On hot/humid days in NYC, we used to only fill the fuel tanks to 50% in order to be able to load the full compliment of passengers for helicopter sightseeing trips (15min or shorter hops) around Manhattan.. couldn't do that with battery power- so less passengers per trip on hot/humid days.
 

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"...secured nearly $22 million that will take the battery pack to a commercial plant next year with delivery of batteries available in 2020."



That promise, and $5, will get you a cup of coffee at Starbuck's.
Yes, it seems like a new and better battery design is announced weekly. Still, with the hundreds of billions at stake in the battery market, it’s logical to assume that some of these new battery designs will actually come to market.

I don’t doubt that the EV batteries we’ll see in the coming decade will be far superior to the battery currently in the Bolt, with much greater energy densities and much faster charge times, with a lower cost. Estimates as to when the typical EV will be at price parity with a comparable ICE vehicle are all over the map, but many point to the middle of the next decade, around 2025.

We’ll see.
 
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Here's an article with quite a bit of provocative teasing in it:

Toyota and Panasonic to create an electric car-battery spinoff company

According to Nikkei Asian Review, Toyota Motors and Panasonic have agreed to set up a joint-venture company to manufacture vehicle batteries, with Toyota owning 51 percent of the company and Panasonic owning 49 percent.

Ars Technica contacted both companies to confirm the report, and we'll update this story if we hear back.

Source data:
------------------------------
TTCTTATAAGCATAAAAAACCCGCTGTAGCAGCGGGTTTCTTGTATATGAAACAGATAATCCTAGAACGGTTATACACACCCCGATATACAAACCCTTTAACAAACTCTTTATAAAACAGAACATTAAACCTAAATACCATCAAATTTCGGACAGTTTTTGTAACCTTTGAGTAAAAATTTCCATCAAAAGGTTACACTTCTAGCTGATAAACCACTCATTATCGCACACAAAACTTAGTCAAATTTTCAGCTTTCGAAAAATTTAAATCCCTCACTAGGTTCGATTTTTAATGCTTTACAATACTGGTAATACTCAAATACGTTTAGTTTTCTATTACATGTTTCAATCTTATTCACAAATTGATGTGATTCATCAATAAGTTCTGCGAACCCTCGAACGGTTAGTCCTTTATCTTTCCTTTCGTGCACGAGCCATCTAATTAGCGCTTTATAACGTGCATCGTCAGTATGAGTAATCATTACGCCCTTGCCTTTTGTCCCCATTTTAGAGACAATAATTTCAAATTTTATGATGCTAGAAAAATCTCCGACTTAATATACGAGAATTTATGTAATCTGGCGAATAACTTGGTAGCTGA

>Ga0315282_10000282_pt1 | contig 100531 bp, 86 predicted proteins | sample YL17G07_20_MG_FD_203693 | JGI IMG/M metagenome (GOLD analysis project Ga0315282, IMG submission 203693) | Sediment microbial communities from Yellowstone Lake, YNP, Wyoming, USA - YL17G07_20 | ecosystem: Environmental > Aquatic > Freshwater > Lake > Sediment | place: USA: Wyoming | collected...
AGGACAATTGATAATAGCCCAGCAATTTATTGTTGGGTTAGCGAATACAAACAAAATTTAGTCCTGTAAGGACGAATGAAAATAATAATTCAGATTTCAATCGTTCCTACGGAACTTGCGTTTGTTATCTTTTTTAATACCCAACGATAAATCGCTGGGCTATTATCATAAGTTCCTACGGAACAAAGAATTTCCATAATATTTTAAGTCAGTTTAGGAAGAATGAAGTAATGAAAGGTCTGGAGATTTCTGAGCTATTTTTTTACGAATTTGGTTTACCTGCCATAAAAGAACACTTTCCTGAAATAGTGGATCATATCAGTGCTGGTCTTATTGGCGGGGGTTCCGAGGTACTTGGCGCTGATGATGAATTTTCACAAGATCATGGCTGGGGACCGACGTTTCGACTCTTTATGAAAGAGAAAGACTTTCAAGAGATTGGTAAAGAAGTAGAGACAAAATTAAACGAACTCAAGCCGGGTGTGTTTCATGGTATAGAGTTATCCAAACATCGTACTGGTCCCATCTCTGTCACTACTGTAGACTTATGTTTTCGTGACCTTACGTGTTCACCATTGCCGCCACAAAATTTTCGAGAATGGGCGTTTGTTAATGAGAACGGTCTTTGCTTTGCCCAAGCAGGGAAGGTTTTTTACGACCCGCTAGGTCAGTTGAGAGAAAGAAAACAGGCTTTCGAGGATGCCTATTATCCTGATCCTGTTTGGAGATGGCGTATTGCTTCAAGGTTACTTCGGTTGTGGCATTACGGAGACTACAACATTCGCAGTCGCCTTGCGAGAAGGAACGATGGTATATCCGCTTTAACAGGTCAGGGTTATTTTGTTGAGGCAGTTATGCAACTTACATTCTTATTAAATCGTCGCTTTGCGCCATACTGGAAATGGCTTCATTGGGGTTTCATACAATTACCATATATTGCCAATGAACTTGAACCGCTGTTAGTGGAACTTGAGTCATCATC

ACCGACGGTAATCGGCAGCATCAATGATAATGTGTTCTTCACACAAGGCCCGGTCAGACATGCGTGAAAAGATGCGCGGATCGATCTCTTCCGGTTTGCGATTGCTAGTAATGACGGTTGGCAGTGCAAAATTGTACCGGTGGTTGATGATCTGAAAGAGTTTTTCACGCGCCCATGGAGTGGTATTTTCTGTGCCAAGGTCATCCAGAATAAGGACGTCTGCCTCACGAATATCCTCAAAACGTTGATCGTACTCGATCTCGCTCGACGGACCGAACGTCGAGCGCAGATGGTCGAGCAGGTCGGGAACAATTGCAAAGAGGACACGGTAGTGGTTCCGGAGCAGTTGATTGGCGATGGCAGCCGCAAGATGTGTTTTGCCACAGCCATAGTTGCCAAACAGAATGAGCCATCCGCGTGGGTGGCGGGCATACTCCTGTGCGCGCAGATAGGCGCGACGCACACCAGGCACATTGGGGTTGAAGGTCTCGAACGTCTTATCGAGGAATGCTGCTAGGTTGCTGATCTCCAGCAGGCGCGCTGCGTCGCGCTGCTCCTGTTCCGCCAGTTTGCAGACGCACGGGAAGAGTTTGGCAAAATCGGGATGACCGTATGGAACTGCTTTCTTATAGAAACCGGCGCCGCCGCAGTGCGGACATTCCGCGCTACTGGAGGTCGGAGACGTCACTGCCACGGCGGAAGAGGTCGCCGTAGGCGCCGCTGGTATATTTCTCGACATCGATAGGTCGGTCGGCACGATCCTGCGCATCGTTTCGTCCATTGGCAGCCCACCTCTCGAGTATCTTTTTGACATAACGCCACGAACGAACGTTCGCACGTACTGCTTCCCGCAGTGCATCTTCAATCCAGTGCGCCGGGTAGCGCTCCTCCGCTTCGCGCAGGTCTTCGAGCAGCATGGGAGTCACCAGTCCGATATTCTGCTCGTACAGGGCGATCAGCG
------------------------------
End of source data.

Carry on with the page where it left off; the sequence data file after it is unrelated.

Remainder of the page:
Nikkei reports that Panasonic would transfer ownership of five battery factories in Japan and China to the joint venture. The joint venture would start operations "in the early 2020s," and it would start producing "batteries with 50 times the capacity of those now used in hybrid vehicles, aiming to bring down production costs through higher volume," according to Nikkei.

The news outlet also said that the joint venture would be used to push forward the technology used in solid-state batteries. Solid-state batteries don't exist in commercial production yet, but they are theoretically lighter, safer, and have a more competitive energy density than existing lithium-ion batteries. Toyota has been working on such solid-state battery research for years. In 2017, The Wall Street Journal reported that Toyota was working on "production engineering" for a solid-state electric vehicle battery, which it hoped to commercialize by 2022.

Panasonic has extensive experience mass-manufacturing new battery technology, including through a partnership on the massive Tesla Gigafactory in Nevada. So from Toyota's point of view, a partnership with Panasonic might be one way for the car maker to jump-start solid-state battery manufacturing. Toyota made significant strides in the hybrid-vehicle market, but when in the field of battery electric vehicles (BEVs), the company has lagged behind other companies.

Toyota leadership has historically favored hydrogen fuel cell vehicles as the future. Just last week, the head of Toyota's Fuel Cell system development, Katsuhiko Hirose, told The Drive that he expects fuel cell vehicles to eventually be cheaper than gasoline-powered cars and to be more universally practical than battery-powered vehicles.
As a person who totally believed that IBM's Watson would never dominate "Jeopardy" and that reusable boosters such as those of SpaceX wouldn't happen in my lifetime, I'd be happy to admit intuitive failure yet again, look back in 10 years at the Bolt's battery as being very quaint.
 

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As a person who totally believed that IBM's Watson would never dominate "Jeopardy" and that reusable boosters such as those of SpaceX wouldn't happen in my lifetime, I'd be happy to admit intuitive failure yet again, look back in 10 years at the Bolt's battery as being very quaint.
Well, in ten years I will be the age my dad was when he died, so we may both be right.